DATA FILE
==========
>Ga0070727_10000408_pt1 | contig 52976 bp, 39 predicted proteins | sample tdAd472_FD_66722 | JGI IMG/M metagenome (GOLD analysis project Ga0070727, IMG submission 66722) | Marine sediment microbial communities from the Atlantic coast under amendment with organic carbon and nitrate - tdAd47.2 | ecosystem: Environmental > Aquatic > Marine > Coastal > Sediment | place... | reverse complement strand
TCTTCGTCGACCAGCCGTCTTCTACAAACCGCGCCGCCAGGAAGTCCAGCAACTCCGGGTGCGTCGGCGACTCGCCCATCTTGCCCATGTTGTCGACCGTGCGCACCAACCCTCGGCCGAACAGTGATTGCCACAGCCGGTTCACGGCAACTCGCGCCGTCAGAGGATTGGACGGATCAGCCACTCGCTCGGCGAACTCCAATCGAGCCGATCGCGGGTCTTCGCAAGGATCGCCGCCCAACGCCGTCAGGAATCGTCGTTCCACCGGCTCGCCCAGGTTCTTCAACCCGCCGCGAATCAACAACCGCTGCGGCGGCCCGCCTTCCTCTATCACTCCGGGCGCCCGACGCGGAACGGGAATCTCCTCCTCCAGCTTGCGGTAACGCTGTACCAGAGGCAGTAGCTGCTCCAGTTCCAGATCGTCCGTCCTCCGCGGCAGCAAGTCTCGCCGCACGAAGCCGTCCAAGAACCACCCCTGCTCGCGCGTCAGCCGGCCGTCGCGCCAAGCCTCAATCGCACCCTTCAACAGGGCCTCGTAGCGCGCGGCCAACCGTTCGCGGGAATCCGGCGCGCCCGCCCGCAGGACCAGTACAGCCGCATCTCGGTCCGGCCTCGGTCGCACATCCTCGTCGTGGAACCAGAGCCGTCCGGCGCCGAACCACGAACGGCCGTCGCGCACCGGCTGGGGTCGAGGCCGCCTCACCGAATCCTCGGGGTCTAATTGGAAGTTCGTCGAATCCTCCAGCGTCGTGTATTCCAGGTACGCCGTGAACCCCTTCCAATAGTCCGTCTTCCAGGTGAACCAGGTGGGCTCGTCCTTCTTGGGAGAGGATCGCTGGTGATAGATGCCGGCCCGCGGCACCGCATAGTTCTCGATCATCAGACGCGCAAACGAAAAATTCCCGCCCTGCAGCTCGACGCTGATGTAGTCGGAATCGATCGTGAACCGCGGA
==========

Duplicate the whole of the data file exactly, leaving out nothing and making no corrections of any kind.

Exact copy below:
>Ga0070727_10000408_pt1 | contig 52976 bp, 39 predicted proteins | sample tdAd472_FD_66722 | JGI IMG/M metagenome (GOLD analysis project Ga0070727, IMG submission 66722) | Marine sediment microbial communities from the Atlantic coast under amendment with organic carbon and nitrate - tdAd47.2 | ecosystem: Environmental > Aquatic > Marine > Coastal > Sediment | place... | reverse complement strand
TCTTCGTCGACCAGCCGTCTTCTACAAACCGCGCCGCCAGGAAGTCCAGCAACTCCGGGTGCGTCGGCGACTCGCCCATCTTGCCCATGTTGTCGACCGTGCGCACCAACCCTCGGCCGAACAGTGATTGCCACAGCCGGTTCACGGCAACTCGCGCCGTCAGAGGATTGGACGGATCAGCCACTCGCTCGGCGAACTCCAATCGAGCCGATCGCGGGTCTTCGCAAGGATCGCCGCCCAACGCCGTCAGGAATCGTCGTTCCACCGGCTCGCCCAGGTTCTTCAACCCGCCGCGAATCAACAACCGCTGCGGCGGCCCGCCTTCCTCTATCACTCCGGGCGCCCGACGCGGAACGGGAATCTCCTCCTCCAGCTTGCGGTAACGCTGTACCAGAGGCAGTAGCTGCTCCAGTTCCAGATCGTCCGTCCTCCGCGGCAGCAAGTCTCGCCGCACGAAGCCGTCCAAGAACCACCCCTGCTCGCGCGTCAGCCGGCCGTCGCGCCAAGCCTCAATCGCACCCTTCAACAGGGCCTCGTAGCGCGCGGCCAACCGTTCGCGGGAATCCGGCGCGCCCGCCCGCAGGACCAGTACAGCCGCATCTCGGTCCGGCCTCGGTCGCACATCCTCGTCGTGGAACCAGAGCCGTCCGGCGCCGAACCACGAACGGCCGTCGCGCACCGGCTGGGGTCGAGGCCGCCTCACCGAATCCTCGGGGTCTAATTGGAAGTTCGTCGAATCCTCCAGCGTCGTGTATTCCAGGTACGCCGTGAACCCCTTCCAATAGTCCGTCTTCCAGGTGAACCAGGTGGGCTCGTCCTTCTTGGGAGAGGATCGCTGGTGATAGATGCCGGCCCGCGGCACCGCATAGTTCTCGATCATCAGACGCGCAAACGAAAAATTCCCGCCCTGCAGCTCGACGCTGATGTAGTCGGAATCGATCGTGAACCGCGGA